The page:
Transferring to the Criminal Investigation Branch as a Detective Senior Constable, Banks enjoyed the work but found himself missing the adrenaline rush of his former position and leapt at the chance to become a member of the part-time  Emergency Squad, which eventually morphed into the full-time Tactical Response Group.

Keith Banks (left) and Steve Grant at Cunungra Training Camp 1986 (courtesy Allen & Unwin)

 

Banks played a role in some of Queensland’s most high-profile operations, including the hunt for notorious bank robber, Russell ‘Maddog’ Cox, and the MLC Siege, where Banks personally convinced the would-be bomber to surrender, but everyday he and his team put their lives on the line to apprehend violent criminals. Banks insights into the groups daily operations are fascinating, it’s often intense, thankless work that requires a huge commitment and courage. The public generally only hear of such incidents when something goes wrong, as it did when Senior Constable Peter Kidd was shot to death by an armed robber who had escaped from prison, during a raid to recapture him. I knew vaguely of the case but it was very impactful to hear it from Banks first hand viewpoint and I was horrified to learn of the role bureaucratic interference had in the tragedy.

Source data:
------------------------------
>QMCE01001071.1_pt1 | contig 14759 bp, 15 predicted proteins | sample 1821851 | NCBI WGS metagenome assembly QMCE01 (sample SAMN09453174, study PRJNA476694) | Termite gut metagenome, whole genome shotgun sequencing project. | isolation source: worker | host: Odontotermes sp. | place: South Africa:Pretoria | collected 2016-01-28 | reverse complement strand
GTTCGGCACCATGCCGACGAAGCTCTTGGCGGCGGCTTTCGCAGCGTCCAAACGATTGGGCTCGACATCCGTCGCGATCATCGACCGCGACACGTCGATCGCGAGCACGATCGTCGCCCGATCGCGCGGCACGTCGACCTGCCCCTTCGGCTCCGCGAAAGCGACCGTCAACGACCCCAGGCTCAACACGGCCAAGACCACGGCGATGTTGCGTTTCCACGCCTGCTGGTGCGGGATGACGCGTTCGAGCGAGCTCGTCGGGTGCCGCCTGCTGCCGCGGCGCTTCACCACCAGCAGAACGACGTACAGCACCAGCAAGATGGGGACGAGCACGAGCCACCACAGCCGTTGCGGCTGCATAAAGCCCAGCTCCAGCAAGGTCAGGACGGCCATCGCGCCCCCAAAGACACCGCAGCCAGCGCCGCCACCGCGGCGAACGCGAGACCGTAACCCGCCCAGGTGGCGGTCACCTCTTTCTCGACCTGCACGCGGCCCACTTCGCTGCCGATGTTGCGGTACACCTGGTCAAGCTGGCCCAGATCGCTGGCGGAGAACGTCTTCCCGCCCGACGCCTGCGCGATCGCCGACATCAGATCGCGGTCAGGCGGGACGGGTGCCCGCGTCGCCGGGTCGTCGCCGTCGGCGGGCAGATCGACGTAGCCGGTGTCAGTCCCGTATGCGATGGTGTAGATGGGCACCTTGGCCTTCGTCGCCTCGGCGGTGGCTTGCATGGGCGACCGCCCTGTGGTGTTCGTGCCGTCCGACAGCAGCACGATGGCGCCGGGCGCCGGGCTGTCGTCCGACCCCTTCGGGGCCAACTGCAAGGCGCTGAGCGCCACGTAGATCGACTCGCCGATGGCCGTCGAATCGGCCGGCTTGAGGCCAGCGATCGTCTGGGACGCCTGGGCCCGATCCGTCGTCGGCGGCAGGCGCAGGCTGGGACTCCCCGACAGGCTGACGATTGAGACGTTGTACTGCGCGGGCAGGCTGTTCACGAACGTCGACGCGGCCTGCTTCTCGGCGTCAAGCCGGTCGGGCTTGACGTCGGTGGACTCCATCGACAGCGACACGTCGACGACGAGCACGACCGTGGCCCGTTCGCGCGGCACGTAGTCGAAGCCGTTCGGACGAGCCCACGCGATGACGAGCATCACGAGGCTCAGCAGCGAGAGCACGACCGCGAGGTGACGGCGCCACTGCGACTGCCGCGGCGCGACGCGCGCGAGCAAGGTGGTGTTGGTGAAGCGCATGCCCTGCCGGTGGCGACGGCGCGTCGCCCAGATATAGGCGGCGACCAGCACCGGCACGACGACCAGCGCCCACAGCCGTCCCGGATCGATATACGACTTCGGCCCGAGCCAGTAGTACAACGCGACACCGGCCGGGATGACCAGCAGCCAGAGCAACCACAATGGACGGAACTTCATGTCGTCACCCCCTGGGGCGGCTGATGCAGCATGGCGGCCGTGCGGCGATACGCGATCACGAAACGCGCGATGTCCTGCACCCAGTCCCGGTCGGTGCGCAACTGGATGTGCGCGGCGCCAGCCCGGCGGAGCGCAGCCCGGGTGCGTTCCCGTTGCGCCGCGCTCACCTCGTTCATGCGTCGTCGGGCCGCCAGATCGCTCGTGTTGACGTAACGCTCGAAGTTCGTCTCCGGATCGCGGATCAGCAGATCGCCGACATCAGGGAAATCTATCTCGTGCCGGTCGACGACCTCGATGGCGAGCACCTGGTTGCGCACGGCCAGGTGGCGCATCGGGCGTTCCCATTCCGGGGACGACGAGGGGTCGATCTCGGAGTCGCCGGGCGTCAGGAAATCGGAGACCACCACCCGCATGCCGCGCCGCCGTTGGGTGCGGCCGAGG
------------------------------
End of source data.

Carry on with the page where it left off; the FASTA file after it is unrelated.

Emergency Squad training exercise at Cunungra 1986 (Keith Banks is on the left). Courtesy Allen & Unwin


Banks, who was a team leader in the raid, was dogged by undiagnosed PTSD after the death of Kidd. Banks is honest about his increasing struggles with alcohol, anxiety, guilt and anger in its wake. I really felt for him, and was appalled by the lack of support available from the force not just after a tragic incident like this, but also in other instances, such as re-entry from undercover work. I certainly hope the situation is much improved now. Sadly it cost Banks his first marriage, his police career, and very nearly his life.

Raw, thrilling and often dark but not humourless, Banks presents as personable and truthful. Gun to the Head is a compelling memoir exposing life behind the blue line.

++++++

Available from Allen & Unwin RRP AUD$29.99

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Review: The Wattle Seed Inn by Leonie Kelsall

 

Title: The Wattle Seed Inn

Author: Leonie Kelsall

Published: 5th July 2021, Allen & Unwin

Status: Read July 2021 courtesy Allen & Unwin

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My Thoughts:

 

To prove a point to her ex-fiancé, whom is also her business partner, Gabrielle Moreau decides that transforming the pub they bought as an investment in the tiny community of Wurruldi into an upmarket B&B would be an ideal project. She plans to be hands on but the building is in worse shape than she expected, and Gabby has no real idea where to start.